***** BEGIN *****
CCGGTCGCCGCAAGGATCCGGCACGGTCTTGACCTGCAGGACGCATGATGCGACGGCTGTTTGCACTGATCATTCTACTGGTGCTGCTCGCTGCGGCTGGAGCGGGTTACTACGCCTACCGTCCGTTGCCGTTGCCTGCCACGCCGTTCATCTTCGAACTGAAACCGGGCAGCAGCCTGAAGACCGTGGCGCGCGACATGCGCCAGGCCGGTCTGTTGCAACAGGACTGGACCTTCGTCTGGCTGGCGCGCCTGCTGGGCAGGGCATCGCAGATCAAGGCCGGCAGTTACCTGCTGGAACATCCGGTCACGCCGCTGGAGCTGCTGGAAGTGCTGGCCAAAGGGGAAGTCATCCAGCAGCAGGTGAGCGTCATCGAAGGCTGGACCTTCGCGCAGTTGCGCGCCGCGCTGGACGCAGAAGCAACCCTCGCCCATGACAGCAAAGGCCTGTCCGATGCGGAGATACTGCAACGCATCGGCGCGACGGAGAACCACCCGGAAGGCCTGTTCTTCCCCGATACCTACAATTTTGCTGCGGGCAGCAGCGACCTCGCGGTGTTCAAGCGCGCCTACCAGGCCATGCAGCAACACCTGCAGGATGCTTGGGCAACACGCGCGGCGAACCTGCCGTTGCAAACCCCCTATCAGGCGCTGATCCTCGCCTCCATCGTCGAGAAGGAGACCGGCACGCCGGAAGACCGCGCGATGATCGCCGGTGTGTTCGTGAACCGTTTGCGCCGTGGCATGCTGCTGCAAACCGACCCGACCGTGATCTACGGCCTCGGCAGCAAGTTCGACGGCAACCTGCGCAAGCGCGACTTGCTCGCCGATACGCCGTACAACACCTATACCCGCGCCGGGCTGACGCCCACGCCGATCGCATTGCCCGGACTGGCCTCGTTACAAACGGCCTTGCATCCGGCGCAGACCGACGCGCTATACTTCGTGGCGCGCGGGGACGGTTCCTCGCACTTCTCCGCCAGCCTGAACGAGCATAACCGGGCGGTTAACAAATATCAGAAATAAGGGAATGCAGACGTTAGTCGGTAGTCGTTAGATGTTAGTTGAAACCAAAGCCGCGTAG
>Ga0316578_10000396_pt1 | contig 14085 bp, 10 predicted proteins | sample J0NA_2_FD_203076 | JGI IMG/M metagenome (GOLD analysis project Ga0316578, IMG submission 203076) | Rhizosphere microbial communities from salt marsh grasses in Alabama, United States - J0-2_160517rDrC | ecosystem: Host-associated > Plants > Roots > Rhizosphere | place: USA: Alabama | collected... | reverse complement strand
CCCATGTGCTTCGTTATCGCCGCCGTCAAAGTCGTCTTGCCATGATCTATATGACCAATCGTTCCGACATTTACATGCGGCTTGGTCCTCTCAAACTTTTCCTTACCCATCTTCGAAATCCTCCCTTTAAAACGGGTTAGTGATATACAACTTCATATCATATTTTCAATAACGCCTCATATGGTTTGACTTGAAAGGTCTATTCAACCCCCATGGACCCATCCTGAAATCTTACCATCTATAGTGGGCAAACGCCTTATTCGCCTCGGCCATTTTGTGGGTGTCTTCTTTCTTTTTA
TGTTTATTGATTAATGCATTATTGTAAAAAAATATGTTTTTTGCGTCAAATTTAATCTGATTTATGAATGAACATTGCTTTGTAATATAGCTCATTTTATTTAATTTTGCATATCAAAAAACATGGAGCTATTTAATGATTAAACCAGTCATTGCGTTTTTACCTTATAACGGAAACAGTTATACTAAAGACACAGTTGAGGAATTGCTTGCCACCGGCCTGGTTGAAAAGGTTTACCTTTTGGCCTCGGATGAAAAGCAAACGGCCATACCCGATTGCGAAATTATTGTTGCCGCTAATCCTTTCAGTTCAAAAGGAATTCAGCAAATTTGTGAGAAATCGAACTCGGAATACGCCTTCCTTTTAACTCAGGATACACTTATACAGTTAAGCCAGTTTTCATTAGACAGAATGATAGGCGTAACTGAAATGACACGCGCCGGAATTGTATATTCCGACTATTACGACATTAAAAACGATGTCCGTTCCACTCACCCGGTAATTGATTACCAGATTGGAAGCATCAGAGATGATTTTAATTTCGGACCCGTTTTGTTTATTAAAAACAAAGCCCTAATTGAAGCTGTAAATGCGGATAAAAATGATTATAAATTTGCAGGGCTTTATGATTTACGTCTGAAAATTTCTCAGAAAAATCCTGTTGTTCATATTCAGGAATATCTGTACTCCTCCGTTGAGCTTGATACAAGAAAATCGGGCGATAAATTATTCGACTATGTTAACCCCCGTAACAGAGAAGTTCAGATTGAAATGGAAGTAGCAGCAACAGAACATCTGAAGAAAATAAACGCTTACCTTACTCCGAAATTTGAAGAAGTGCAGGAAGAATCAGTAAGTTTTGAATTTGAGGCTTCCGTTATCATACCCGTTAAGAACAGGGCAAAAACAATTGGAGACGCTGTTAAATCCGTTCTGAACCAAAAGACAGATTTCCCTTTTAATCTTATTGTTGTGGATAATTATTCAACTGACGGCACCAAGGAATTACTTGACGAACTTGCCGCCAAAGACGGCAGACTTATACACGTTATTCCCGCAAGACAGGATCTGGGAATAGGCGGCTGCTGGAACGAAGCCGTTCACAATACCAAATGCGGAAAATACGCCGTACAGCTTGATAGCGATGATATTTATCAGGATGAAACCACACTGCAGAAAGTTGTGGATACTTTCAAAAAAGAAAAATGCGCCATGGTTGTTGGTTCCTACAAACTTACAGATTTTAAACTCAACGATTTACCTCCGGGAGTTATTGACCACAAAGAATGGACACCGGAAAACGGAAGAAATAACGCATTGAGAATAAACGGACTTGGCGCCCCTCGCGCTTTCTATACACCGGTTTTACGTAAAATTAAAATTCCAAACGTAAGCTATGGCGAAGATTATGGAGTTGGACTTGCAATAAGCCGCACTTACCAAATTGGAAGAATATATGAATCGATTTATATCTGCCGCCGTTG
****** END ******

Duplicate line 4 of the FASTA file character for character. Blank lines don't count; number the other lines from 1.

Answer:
TGTTTATTGATTAATGCATTATTGTAAAAAAATATGTTTTTTGCGTCAAATTTAATCTGATTTATGAATGAACATTGCTTTGTAATATAGCTCATTTTATTTAATTTTGCATATCAAAAAACATGGAGCTATTTAATGATTAAACCAGTCATTGCGTTTTTACCTTATAACGGAAACAGTTATACTAAAGACACAGTTGAGGAATTGCTTGCCACCGGCCTGGTTGAAAAGGTTTACCTTTTGGCCTCGGATGAAAAGCAAACGGCCATACCCGATTGCGAAATTATTGTTGCCGCTAATCCTTTCAGTTCAAAAGGAATTCAGCAAATTTGTGAGAAATCGAACTCGGAATACGCCTTCCTTTTAACTCAGGATACACTTATACAGTTAAGCCAGTTTTCATTAGACAGAATGATAGGCGTAACTGAAATGACACGCGCCGGAATTGTATATTCCGACTATTACGACATTAAAAACGATGTCCGTTCCACTCACCCGGTAATTGATTACCAGATTGGAAGCATCAGAGATGATTTTAATTTCGGACCCGTTTTGTTTATTAAAAACAAAGCCCTAATTGAAGCTGTAAATGCGGATAAAAATGATTATAAATTTGCAGGGCTTTATGATTTACGTCTGAAAATTTCTCAGAAAAATCCTGTTGTTCATATTCAGGAATATCTGTACTCCTCCGTTGAGCTTGATACAAGAAAATCGGGCGATAAATTATTCGACTATGTTAACCCCCGTAACAGAGAAGTTCAGATTGAAATGGAAGTAGCAGCAACAGAACATCTGAAGAAAATAAACGCTTACCTTACTCCGAAATTTGAAGAAGTGCAGGAAGAATCAGTAAGTTTTGAATTTGAGGCTTCCGTTATCATACCCGTTAAGAACAGGGCAAAAACAATTGGAGACGCTGTTAAATCCGTTCTGAACCAAAAGACAGATTTCCCTTTTAATCTTATTGTTGTGGATAATTATTCAACTGACGGCACCAAGGAATTACTTGACGAACTTGCCGCCAAAGACGGCAGACTTATACACGTTATTCCCGCAAGACAGGATCTGGGAATAGGCGGCTGCTGGAACGAAGCCGTTCACAATACCAAATGCGGAAAATACGCCGTACAGCTTGATAGCGATGATATTTATCAGGATGAAACCACACTGCAGAAAGTTGTGGATACTTTCAAAAAAGAAAAATGCGCCATGGTTGTTGGTTCCTACAAACTTACAGATTTTAAACTCAACGATTTACCTCCGGGAGTTATTGACCACAAAGAATGGACACCGGAAAACGGAAGAAATAACGCATTGAGAATAAACGGACTTGGCGCCCCTCGCGCTTTCTATACACCGGTTTTACGTAAAATTAAAATTCCAAACGTAAGCTATGGCGAAGATTATGGAGTTGGACTTGCAATAAGCCGCACTTACCAAATTGGAAGAATATATGAATCGATTTATATCTGCCGCCGTTG